The 18th mission of the space shuttle ended in near-flawless fashion today when Discovery and her international crew landed just after sunrise on the dry lakebed runway at Edwards Air Force Base in California's Mojave Desert.
Touchdown came at 9:12 a.m. EDT, ending a seven-day mission that accomplished everything it set out to do in orbit -- including launching three commercial satellites, releasing and retrieving one bargain-basement research satellite and successfully shooting a laser from Hawaii to the shuttle and back in a rudimentary test as part of the so-called "Star Wars" defense against enemy missiles.
Once again, however, the landing gear on the 100-ton spaceliner triggered concern among shuttle managers. All four wheels in the main landing gear dug six inches into the desert floor, three times deeper than is normal for Discovery.
"Parts of the runway were wet and may have been a little soft," Jesse W. Moore, NASA's associate administrator for space flight, said at a briefing, "but I don't have any complaints about the runways out here. They've been good to us so far." Moore said that landing gear is now NASA's chief shuttle worry, adding that a major effort is under way to strengthen the landing gear so crews can resume landing on the concrete runway in Florida.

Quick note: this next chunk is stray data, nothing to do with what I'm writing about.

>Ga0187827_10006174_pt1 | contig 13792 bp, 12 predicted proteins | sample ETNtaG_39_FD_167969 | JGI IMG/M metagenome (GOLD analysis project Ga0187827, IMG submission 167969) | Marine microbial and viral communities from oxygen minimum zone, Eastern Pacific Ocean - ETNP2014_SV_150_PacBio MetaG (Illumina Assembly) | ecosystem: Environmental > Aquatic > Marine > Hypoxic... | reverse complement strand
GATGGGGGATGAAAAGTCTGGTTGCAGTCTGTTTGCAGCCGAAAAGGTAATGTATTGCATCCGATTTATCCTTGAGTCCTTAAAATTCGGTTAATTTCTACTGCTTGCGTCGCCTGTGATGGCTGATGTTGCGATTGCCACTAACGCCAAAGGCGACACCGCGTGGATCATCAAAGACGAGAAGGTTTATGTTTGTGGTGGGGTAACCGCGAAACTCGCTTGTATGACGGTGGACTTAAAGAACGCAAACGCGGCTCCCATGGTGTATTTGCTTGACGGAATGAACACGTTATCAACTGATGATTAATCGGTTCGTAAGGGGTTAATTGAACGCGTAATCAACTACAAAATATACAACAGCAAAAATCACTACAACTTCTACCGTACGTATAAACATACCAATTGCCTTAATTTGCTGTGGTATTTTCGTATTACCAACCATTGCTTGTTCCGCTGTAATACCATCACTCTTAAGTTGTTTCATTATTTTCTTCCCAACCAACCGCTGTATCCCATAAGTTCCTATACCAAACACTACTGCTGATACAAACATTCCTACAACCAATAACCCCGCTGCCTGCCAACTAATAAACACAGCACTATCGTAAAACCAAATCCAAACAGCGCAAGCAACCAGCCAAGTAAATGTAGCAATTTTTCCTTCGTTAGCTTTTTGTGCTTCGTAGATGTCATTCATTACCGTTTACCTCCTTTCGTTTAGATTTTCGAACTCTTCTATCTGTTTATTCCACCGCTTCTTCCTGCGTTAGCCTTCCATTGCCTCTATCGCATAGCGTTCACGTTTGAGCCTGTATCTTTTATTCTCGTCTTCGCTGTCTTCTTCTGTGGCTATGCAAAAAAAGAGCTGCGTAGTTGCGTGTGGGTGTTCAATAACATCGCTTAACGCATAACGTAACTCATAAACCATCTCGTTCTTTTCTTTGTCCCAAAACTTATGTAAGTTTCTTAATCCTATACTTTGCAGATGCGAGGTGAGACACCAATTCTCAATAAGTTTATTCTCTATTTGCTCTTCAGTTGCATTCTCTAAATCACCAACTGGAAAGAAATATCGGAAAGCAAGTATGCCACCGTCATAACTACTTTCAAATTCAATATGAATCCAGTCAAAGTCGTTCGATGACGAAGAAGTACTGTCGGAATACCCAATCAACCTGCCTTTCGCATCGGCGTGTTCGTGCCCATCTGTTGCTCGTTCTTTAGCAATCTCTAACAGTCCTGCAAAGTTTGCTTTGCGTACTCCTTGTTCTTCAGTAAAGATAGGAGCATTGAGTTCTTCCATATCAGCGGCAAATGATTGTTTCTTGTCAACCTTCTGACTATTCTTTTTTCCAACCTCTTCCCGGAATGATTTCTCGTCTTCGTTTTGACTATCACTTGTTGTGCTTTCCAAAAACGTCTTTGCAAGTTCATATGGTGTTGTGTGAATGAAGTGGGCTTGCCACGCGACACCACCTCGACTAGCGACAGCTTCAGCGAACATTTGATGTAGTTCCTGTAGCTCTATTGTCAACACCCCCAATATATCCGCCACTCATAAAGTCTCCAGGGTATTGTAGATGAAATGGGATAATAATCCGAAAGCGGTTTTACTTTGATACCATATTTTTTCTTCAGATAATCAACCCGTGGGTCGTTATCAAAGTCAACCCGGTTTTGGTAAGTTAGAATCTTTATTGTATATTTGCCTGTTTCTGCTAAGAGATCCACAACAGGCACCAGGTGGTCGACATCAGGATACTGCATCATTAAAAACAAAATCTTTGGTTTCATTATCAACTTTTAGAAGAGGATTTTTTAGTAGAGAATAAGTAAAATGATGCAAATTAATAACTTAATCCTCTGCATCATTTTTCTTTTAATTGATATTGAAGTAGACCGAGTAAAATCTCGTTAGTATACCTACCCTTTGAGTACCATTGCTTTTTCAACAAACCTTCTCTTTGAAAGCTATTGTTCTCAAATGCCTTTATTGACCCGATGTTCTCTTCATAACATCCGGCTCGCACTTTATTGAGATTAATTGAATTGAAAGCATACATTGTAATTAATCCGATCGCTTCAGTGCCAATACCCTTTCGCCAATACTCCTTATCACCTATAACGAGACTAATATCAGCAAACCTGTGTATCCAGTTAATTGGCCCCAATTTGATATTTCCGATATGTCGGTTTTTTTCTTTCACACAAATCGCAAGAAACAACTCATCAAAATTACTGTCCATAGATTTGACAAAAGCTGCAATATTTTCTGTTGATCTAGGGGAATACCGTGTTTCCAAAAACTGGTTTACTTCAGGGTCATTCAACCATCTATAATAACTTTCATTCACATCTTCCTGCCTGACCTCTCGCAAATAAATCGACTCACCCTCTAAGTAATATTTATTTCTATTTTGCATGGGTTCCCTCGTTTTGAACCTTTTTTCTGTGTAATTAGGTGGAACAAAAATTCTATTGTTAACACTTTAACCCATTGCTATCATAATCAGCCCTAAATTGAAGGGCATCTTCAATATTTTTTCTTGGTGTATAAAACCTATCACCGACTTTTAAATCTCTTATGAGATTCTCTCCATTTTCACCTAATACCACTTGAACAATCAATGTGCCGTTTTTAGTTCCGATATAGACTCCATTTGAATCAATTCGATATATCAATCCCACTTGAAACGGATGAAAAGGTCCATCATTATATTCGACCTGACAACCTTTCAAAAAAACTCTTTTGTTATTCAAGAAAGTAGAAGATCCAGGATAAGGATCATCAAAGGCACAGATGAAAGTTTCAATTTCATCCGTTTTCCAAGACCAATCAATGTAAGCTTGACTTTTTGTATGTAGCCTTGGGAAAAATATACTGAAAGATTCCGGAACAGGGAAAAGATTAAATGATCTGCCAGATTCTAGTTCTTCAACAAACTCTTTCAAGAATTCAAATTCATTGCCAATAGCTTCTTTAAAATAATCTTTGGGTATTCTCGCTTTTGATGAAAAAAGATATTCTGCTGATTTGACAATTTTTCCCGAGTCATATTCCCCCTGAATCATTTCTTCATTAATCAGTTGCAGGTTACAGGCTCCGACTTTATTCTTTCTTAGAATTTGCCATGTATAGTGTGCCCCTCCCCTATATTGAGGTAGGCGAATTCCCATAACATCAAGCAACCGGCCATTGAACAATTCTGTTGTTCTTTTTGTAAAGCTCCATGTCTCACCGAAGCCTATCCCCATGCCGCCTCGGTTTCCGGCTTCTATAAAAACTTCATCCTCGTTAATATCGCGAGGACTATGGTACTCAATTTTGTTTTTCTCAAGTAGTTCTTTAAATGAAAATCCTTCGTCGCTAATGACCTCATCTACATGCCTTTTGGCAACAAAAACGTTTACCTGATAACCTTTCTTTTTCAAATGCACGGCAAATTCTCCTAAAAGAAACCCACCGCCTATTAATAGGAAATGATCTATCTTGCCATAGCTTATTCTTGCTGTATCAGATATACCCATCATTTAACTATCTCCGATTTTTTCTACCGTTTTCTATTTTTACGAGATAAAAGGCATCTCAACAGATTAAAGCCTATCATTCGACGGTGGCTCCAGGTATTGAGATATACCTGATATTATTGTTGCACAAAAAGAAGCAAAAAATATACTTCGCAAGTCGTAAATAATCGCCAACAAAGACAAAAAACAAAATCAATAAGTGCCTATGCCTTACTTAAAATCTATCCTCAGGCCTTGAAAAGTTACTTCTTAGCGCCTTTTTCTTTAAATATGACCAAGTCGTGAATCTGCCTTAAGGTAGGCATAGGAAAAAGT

"We're putting a high priority on all this so it may give us enough confidence to bring our vehicles back to the Kennedy Space Center," Moore said.
Shuttle landings were moved to California when Discovery landed too fast into a Florida crosswind April 19 and blew out a tire. The brakes were severely damaged.
Today's was the second California landing in a row, and the next four landings are all targeted for California. Each landing at Edwards costs $1.8 million, most of it in time lost ferrying the shuttle back to Florida and in paying overtime and travel money to landing technicians, who must be flown in from Florida.
"One difficulty we've had in a crosswind is that the pilot has to use differential braking braking more on one side to stay on the center of the runway, which causes the brake assembly to overheat," Moore said. "We're looking at a plan to tie in the nose gear to the onboard computer so he can use the nose wheel for steering instead of braking one side or the other."
Moore said there is also a move under way to stiffen the landing gear axles and possibly rebuild the shuttle's brake assembly, which was not damaged in yesterday's landing.
"It was a great trip," pilot John O. Creighton said. "I spent the last 24 hours hoping Dan Daniel C. Brandenstein, Discovery commander would get sick so I could do the landing, but it didn't happen. The only bad thing about it is I've got to get to the end of the line now and wait for my next trip."
With that, Brandenstein, Creighton, Fabian, astronaut Steven R. Nagel, scientist-astronaut Shannon W. Lucid, Saudi Arabian Prince Sultan Salman Saud and French Air Force Col. Patrick C. Baudry boarded a plane, where they planned to toast their mission with a bottle of French wine Baudry smuggled aboard Discovery.